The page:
Second Round of SBA PPP Funding

Second Round of SBA PPP Funding

Ross Williams


Dear Pastors, Treasurers, Finance Chairs and Church Council Chairs,

Happy New Year!

By now I'm sure you have heard of the new Covid-19 relief package that was recently approved by Congress and signed by the President.  

It includes $284 billion dollars for a second round of Paycheck Protection Program (PPP) Loans that churches and nonprofits are eligible to apply for. 

The Small Business Administration has 10 days to issue regulations related to the new application process.  When the SBA issues these regulations, they will begin publishing a series of clarifications and new guidance. 

The summary below, contains key provisions as they are understood today.  You may remember from the first round of PPP loans that the SBA subsequently issued a series of guidance that both clarified and changed the rules after the initial funding was approved.  I will therefore communicate clarifications and updates as they become available.

My guidance at this point is to review the provisions below, start discussing this matter at Church Council meetings and be ready to apply if your church desires to do so.  For those that already received a PPP loan you should contact the issuing bank to understand their process.  They will most likely tell you that they are not ready yet but it never hurts to reach out.  For churches that did not previously receive a PPP loan, you should seek out a local bank that can assist you in doing so.  My experience is that the smaller community banks were much more responsive and helpful than the larger banks.     

Key Provisions Summary:

Limited Eligibility: Eligibility is limited to churches and nonprofits that have less than 300 employees and whose gross receipts were at least 25% less in one or more quarters of 2020, as compared to the same quarter in 2019.

Necessity Requirement: All borrowers must be able to certify that the "current economic uncertainty makes this loan request necessary to support the ongoing operations," as of the date on which the PPP loan application is submitted.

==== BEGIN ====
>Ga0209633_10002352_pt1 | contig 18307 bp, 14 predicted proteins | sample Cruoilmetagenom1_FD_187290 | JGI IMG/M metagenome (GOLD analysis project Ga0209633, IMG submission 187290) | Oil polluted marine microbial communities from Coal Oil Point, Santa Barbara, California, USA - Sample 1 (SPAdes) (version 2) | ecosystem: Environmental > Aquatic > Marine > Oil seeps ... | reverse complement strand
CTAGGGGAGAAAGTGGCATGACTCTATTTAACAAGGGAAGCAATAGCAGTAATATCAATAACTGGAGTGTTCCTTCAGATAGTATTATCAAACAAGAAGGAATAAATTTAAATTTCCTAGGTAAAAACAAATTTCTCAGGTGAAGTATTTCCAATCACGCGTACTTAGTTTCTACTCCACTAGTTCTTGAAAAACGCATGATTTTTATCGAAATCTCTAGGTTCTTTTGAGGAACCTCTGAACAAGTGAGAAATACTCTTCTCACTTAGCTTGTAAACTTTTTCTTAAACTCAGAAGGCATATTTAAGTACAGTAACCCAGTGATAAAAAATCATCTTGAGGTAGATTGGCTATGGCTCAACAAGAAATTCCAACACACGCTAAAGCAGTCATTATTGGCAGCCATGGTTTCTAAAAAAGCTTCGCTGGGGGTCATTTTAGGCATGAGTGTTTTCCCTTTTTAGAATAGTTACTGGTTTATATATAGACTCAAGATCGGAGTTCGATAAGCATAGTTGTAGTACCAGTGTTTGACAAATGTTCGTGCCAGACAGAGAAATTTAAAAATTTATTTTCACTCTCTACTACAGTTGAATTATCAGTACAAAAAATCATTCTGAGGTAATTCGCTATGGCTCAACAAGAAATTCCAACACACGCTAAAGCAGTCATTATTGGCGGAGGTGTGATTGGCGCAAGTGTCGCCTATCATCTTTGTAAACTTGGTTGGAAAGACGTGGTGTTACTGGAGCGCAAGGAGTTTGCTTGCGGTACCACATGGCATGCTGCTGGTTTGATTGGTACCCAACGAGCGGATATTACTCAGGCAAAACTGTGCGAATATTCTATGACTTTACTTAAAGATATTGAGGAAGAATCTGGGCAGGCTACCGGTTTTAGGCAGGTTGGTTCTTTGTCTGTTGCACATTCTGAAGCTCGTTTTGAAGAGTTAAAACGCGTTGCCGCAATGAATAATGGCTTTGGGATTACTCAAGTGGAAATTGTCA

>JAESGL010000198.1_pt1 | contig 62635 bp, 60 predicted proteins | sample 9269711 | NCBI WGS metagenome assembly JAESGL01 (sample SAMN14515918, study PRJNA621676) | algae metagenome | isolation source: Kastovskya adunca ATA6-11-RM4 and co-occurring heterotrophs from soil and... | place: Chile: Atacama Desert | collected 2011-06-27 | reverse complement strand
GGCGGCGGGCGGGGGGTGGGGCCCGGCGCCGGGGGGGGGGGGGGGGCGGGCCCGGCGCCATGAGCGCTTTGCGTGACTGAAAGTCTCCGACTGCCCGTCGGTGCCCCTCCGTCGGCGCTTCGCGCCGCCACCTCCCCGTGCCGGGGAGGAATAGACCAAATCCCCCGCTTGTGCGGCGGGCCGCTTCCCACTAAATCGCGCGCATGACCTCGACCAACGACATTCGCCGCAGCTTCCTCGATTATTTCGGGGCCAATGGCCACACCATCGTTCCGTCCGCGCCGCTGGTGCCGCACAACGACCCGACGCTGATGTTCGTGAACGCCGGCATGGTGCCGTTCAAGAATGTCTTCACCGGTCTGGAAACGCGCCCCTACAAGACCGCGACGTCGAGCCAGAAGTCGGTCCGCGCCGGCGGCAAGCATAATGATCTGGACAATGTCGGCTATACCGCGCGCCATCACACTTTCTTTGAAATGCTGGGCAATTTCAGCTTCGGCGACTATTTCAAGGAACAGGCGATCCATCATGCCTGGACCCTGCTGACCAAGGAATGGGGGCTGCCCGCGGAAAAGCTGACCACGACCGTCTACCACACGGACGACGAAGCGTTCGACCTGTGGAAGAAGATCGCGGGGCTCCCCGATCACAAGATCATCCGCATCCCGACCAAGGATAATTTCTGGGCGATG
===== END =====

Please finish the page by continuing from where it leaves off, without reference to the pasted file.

Maximum Loan Amount: Borrowers have an option to calculate the maximum loan amount by multiplying the borrower's average total monthly payroll in (a) the one-year period prior to the date on which the loan is made, or (b) calendar year 2019, by 2.5x. The maximum loan amount is $2 million. Similar to the first round, seasonal employers calculate their maximum loan amount differently.

Choose Your Own Covered Period: Borrowers are able to choose the length of their covered period so long as it is at least eight weeks and is not longer than 24 weeks.

Forgiveness for Loans under $150,000: Forgiveness application for loans under $150,000 will be simplified to a one-page certification that includes a description of the number of employees the eligible recipient was able to retain because of the loan, the estimated total amount of the loan spent on payroll costs and the total loan amount. Borrowers should be aware that while the forgiveness application is simplified, all of the rules still apply. All borrowers must retain all employment records relevant to the forgiveness application for a period of four years and all other records relating to PPP and the forgiveness application for a period of three years. 

Use of PPP Funds: Congress expanded the types of expenses for which PPP loans can be used for new and existing loans. In addition to payroll, rent, covered mortgage interest, and utilities, the PPP loan now allows proceeds to be used for: 

  • Covered Operations Expenditures: payments for business software or cloud computing service that facilitates business operations, product or service delivery, the processing, payment, or tracking of payroll expenses, HR and billing functions, or accounting or tracking of supplies, inventory, records, and expenses
  • Covered Property Damage Costs: costs related to property damaged due to public disturbances that occurred during 2020 that were not covered by insurance or other compensation
  • Covered Supplier Costs: expenditures to a supplier of goods that are essential to the operations of the entity at the time at which the expenditure was made and is made pursuant to a contract or order in effect at any time before the covered period or, with respect to perishable goods, in effect at any time during the covered period
  • Covered Worker Protection Expenditures: operating or capital expenditures that allow borrowers to comply with requirements or guidance issued by the CDC, HHS, OSHA, or any state or local government during the period beginning March 1, 2020, and ending on the date which the national emergency declared by the President expires related to the maintenance of standards for sanitation, social distancing or any other worker or customer safety requirement related to COVID-19. These expenses appear to include PPE, physical barriers that were put in place, expansion of indoor/outdoor space, ventilation or filtration systems, and drive-through windows.